I was saddened, particularly as a retired pastor, to read of the mass overdose crisis in New Haven, Connecticut, a few days ago.
This mass, rapid-fire overdose event was a sped-up version of what is happening across the US as local and federal governments struggle to reduce the colliding impacts of opioid, methamphetamine, cocaine and other addictions.
. . .
In 2017, drug overdoses killed nearly 200 people per day, according to Centers for Disease Control and Prevention (CDC) data released this week, a new record driven by the deadly opioid epidemic.
Since K2 was first detected in the US in 2008, clusters of overdose outbreaks have become more and more common. About 56 people overdosed from K2 in Brooklyn in May; 100 people overdosed in Lancaster county, Pennsylvania, in July 2017 and 40 people overdosed in Dallas, Texas, in May 2014.
Sometimes K2 is laced with the powerful opioid fentanyl, but investigators including the federal Drug Enforcement Agency (DEA) said they have not yet found any in the New Haven sample.
Officials said there have not been any deaths from this batch of K2, but they fear the long-term consequences of a drug that causes hallucinations, vomiting and a rapid heart rate.
K2 is also known as synthetic marijuana because it interacts with cannabinoid receptors in the central nervous system to produce psychoactive effects. But K2 is much more potent and is an unpredictable mix of differing concentrations of different chemicals that are poured or sprayed on plant material.
Despite the mystery of each batch, K2 is appealing to drug users because its cost is low, its chemicals aren’t detected on standard drug tests and its changing mixtures make law enforcement efforts more complicated than with purer drugs such as marijuana.
“It’s just a daunting, daunting thought for the future,” said Costello. “This is a much bigger problem and a much bigger threat to national security than other things.”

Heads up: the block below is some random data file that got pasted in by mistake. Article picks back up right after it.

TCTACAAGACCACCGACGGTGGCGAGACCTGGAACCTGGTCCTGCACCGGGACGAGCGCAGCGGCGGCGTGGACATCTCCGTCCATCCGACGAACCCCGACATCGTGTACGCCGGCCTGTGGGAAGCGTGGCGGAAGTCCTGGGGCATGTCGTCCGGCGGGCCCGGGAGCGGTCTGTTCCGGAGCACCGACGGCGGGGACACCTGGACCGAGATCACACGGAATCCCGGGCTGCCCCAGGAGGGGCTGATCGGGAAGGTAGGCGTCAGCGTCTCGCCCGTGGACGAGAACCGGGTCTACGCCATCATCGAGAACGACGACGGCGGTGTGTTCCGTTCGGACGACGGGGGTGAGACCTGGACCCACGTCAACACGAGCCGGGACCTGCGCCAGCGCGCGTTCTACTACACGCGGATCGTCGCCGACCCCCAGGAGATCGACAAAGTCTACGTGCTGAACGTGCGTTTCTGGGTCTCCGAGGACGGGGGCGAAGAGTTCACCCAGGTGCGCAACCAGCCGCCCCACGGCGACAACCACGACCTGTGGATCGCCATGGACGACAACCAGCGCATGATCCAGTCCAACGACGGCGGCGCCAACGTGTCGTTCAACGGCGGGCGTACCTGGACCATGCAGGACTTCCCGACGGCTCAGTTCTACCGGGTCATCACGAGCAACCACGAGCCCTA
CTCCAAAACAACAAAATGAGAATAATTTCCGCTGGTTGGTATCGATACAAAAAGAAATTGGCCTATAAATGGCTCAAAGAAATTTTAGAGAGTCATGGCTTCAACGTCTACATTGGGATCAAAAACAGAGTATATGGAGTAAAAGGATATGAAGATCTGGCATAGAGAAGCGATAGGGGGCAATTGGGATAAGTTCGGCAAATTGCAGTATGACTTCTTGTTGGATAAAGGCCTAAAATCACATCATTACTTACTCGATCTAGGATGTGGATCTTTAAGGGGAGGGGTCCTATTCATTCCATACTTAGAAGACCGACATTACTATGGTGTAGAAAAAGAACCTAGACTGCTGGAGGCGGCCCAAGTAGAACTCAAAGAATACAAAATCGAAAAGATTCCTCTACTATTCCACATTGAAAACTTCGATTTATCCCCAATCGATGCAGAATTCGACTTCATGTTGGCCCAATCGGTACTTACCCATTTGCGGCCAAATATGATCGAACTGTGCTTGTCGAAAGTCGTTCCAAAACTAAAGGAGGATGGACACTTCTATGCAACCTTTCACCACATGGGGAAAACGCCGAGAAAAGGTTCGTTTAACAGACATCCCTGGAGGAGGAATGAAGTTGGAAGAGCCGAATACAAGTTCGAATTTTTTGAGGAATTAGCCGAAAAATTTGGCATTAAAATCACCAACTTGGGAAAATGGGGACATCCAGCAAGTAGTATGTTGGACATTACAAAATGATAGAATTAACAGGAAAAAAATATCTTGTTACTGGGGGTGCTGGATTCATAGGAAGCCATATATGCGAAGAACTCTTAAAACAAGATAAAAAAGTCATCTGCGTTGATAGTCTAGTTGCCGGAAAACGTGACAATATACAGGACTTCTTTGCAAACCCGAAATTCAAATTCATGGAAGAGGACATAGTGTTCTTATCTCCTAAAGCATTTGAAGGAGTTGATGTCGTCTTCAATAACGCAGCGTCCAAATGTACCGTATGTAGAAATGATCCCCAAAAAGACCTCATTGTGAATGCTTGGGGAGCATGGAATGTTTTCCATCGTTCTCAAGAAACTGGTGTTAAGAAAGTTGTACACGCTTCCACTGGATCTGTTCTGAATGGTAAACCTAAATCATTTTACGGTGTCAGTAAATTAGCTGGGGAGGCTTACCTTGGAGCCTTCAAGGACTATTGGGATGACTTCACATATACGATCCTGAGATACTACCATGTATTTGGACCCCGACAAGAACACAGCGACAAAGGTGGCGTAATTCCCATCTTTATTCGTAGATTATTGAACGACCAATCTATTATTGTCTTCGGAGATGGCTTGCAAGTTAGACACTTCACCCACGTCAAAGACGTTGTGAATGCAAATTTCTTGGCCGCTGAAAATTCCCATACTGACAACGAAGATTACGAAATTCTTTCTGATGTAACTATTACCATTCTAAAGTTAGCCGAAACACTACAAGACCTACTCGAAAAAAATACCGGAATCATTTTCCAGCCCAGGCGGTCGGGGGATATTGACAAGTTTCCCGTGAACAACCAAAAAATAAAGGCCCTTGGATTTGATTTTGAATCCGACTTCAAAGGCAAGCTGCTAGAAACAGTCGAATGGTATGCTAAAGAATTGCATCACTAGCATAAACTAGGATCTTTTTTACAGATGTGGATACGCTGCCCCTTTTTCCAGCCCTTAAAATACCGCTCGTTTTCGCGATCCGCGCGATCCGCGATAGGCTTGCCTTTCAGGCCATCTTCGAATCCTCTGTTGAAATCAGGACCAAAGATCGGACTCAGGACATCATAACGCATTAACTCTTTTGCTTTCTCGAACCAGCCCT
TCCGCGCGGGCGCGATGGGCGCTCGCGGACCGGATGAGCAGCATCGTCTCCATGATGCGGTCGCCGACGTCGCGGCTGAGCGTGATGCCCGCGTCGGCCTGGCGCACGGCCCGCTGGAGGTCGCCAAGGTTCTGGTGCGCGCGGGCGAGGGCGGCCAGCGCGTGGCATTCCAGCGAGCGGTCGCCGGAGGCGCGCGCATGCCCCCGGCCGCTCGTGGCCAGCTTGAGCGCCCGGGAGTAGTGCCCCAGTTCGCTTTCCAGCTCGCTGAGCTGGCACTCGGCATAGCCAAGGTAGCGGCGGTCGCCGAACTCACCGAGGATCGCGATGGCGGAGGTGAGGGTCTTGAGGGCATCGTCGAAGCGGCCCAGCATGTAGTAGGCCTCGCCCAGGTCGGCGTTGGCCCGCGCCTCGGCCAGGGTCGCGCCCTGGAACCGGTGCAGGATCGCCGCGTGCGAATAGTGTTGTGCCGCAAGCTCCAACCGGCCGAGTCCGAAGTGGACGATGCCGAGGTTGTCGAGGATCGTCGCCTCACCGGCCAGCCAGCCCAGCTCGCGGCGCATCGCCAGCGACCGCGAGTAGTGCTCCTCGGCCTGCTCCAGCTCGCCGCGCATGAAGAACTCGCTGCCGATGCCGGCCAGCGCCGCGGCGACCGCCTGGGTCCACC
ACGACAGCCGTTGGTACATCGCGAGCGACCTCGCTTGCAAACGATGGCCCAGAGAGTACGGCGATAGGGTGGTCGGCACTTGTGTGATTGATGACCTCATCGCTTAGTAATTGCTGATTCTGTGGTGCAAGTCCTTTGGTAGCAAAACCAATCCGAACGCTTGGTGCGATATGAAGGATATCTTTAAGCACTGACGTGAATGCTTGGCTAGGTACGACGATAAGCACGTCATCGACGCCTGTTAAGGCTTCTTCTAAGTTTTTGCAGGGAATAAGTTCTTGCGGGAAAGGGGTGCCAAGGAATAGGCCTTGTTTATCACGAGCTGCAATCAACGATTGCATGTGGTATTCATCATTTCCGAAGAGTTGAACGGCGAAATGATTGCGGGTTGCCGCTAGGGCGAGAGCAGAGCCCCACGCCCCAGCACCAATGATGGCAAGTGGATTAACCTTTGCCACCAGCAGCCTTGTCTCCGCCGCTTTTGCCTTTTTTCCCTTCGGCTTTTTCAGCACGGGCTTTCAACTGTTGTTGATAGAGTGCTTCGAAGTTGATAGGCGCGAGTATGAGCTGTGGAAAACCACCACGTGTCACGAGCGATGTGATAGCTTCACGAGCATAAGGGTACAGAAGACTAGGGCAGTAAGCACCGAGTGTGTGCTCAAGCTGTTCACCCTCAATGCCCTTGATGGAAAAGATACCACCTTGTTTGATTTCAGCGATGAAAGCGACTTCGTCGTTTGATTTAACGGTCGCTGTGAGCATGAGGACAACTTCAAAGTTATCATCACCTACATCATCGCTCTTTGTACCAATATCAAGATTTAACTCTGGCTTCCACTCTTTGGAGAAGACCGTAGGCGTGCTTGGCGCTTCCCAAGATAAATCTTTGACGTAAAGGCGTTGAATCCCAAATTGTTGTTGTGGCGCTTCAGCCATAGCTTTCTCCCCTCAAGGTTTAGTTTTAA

There’s more at the link.
Yes, it’s tragic: yes, it’s sad: but it’s also pretty much unavoidable, at least by traditional methods such as cracking down on the drug manufacturers and dealers, and expecting police or health services to cope. They can’t. The problem’s too big, and it won’t go away, because the demand for the drug(s) won’t go away. Users won’t or can’t learn, and they don’t get scared enough to stop . . . and so the crisis goes on.
I begin to think that the only way to solve the problem, or at least reduce it to manageable proportions, is to issue an edict that when people overdose (or use contaminated narcotics) to the point of becoming unresponsive, they should not be helped, but allowed to suffer the consequences of their actions. We simply don’t have enough police and emergency medical services personnel to cope with the situation, so let’s stop trying. Rather, let’s direct our efforts to education, deterrence, and helping those who are getting into drugs before they get too far into trouble. They, at least, hold out the hope of some return on society’s investment of time, money and effort in them. Those who are too far gone down the slippery slope . . . they don’t. There have been far too many cases of addicts being saved from an overdose by a timely dose of Narcan, who later the same day had to be rescued in the same way all over again. They won’t stop. They can’t stop. Therefore, is it heartless or cruel to say that we should allow them to endure the inevitable consequences of their own choices, and allow nature to take its course?
There are those who protest that this is unconscionable: that even the worst addicts, those needing resuscitation more than once per day, can be saved. I agree that some of them (a very, very few of them) do hold out hope, like this man. However, I venture to suggest that most don’t. Who’s going to make the judgment call? And how can we explain to the sober, contributing-to-society citizen who’s had a heart attack, and is desperately waiting for an ambulance, that he’s going to die, because the EMS crew that should be taking him to hospital are instead administering Narcan to yet another addict who’s going to turn around and do exactly the same thing again? To my mind, there’s no contest as to which emergency deserves the higher priority . . . but right now, EMS isn’t allowed to make that distinction. I believe it’s time that changed.
What say you, readers?